Orioles can't capitalize in Kansas City
O's pick up Uehara, but fall short after Royals rally
KANSAS CITY -- The Orioles will put Sunday's 7-4 loss to the Royals in the "missed opportunity" category and move on.
When an opponent commits four errors and can't coax its starter through four innings, that's usually a recipe for O's success. But the Royals hung around with stellar long relief work and came through with timely extra-base hits in the latter innings. Consequently, Baltimore missed a golden chance to win a four-game road series.
"It's a total missed opportunity," catcher Gregg Zaun said. "We should have been able to close that one out. We allowed them to come back. That's something that can't happen and shouldn't happen."
Even after starter Koji Uehara wobbled in the sixth and surrendered a 3-1 lead, Baltimore still had a chance to win it late. An unearned run in the eighth made it a 4-4 game. But the Orioles couldn't get a shutdown inning from reliever Jim Johnson, and the Royals wound up with a three-run rally that earned them a split in the series.
The key play occurred after a leadoff double by David DeJesus. John Buck then hit a liner to left-center, and center fielder Felix Pie, with the glove on his left hand, was in position to make a lunging catch. But as Pie laid out for the ball, it slipped over his glove and rolled to the wall for an RBI triple. Kansas City then added two insurance runs, one coming courtesy of Coco Crisp's perfectly executed suicide squeeze.
Uehara had a streak of five consecutive quality starts snapped when he was unable to retire any of the four hitters he faced in the sixth. Uehara went into that inning with a 3-1 lead, but an RBI double by Billy Butler and a two-run double by Jose Guillen ended his day.
"You get spoiled," Baltimore manager Dave Trembley said. "You expect that every time Koji goes out there he's going to be perfect, and he's not. He pitched very well today. I didn't quite see the finish on his pitches that you've seen before, but he's around the plate. I don't think he ran out of gas. Some days, you just have a little more life and finish on your pitches, and other days you don't.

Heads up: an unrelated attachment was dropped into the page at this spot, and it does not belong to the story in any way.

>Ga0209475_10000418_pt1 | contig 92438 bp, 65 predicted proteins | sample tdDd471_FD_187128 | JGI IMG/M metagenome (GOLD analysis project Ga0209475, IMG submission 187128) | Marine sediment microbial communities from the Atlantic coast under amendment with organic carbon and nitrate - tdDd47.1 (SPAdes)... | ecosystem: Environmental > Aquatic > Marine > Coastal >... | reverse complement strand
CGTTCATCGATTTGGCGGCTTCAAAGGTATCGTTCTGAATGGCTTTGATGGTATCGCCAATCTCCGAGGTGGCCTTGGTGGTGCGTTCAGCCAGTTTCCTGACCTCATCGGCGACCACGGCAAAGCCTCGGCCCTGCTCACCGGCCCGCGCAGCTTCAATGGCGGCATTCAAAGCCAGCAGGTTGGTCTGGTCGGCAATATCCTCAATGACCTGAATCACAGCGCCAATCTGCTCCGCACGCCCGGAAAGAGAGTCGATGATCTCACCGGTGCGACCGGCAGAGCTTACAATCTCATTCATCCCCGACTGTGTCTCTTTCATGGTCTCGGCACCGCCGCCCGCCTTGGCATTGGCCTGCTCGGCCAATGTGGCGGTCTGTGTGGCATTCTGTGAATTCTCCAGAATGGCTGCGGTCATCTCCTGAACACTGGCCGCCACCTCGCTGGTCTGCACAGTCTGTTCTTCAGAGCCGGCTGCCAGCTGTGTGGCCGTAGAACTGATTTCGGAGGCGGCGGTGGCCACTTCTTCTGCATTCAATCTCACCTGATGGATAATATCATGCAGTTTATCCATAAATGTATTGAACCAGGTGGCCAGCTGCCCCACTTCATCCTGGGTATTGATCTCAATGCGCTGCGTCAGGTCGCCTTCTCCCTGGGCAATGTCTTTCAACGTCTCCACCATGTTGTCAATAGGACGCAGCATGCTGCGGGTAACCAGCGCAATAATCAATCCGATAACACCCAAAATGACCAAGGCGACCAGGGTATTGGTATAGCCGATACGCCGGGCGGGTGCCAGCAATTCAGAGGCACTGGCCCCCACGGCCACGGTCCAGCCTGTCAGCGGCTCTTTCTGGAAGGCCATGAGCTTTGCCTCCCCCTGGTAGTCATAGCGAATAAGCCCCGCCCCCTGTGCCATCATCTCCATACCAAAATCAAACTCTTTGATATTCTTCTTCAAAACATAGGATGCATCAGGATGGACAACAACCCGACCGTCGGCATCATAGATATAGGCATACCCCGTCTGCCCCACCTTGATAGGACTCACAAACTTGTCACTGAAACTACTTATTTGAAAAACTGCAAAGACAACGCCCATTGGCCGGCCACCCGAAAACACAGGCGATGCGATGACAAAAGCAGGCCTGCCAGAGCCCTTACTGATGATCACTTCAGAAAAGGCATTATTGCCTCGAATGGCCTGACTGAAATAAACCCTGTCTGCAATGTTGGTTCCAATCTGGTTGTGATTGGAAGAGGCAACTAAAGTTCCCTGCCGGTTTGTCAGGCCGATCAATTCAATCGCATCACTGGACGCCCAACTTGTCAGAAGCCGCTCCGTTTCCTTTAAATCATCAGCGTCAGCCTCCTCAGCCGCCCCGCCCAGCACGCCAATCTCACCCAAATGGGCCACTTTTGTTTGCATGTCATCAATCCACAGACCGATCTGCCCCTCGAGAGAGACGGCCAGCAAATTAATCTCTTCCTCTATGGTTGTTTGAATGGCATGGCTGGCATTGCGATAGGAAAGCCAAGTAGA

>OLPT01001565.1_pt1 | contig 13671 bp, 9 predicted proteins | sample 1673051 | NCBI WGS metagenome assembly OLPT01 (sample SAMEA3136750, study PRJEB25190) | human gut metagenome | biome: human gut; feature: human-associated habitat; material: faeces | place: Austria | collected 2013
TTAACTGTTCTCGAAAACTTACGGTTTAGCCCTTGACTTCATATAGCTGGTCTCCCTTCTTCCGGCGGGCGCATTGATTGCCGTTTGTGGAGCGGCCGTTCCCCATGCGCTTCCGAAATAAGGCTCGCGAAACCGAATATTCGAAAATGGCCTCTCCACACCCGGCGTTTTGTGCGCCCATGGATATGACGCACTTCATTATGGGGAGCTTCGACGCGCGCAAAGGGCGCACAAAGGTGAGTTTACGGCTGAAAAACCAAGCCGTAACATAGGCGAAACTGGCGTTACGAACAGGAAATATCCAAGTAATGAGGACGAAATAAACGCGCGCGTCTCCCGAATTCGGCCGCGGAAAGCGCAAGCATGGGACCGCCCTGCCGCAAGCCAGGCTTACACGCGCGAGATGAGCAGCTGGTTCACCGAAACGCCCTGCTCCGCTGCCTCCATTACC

"They bunched the hits at the right time and we didn't. That's the difference in the game."
Kansas City manager Trey Hillman didn't like what he was seeing from starter Luke Hochevar, and went with a quick hook in the fourth even though the score was just 3-1. Robinson Tejeda came on and didn't allow a hit to the 10 batters he faced. That left the Royals within striking distance, and they indeed struck in a hurry when Uehara wobbled in the sixth.
Johnson had played a key role for the Orioles in Saturday's 3-2 win, but didn't have similar results on Sunday. The extra-base hits by DeJesus and Buck at the start of the eighth put the Orioles in a hole from which they couldn't recover. Johnson needed for Pie to come up with the big defensive play, but it didn't happen.
"I hit it good and I thought [Pie] was probably going to catch it," Buck said. "And then to see him dive and miss it. ... I was already running hard and going into second. I saw they hadn't picked it up yet, so I kept going."
Uehara entered Sunday's game having had an extra day's rest and didn't feel fatigue was an issue in the sixth.
"I rushed a little bit in the sixth," Uehara said through his Japanese interpreter. "I got ahead in the count and then rushed."
While the Royals were banging out three doubles and two triples, the O's lone extra-base hit was Pie's run-scoring triple.
"Koji has put us in a position to win every time he has gone out there," Zaun said. "We just stopped putting runs on the board after that third inning and it cost us."
Robert Falkoff is a contributor to MLB.com. This story was not subject to the approval of Major League Baseball or its clubs.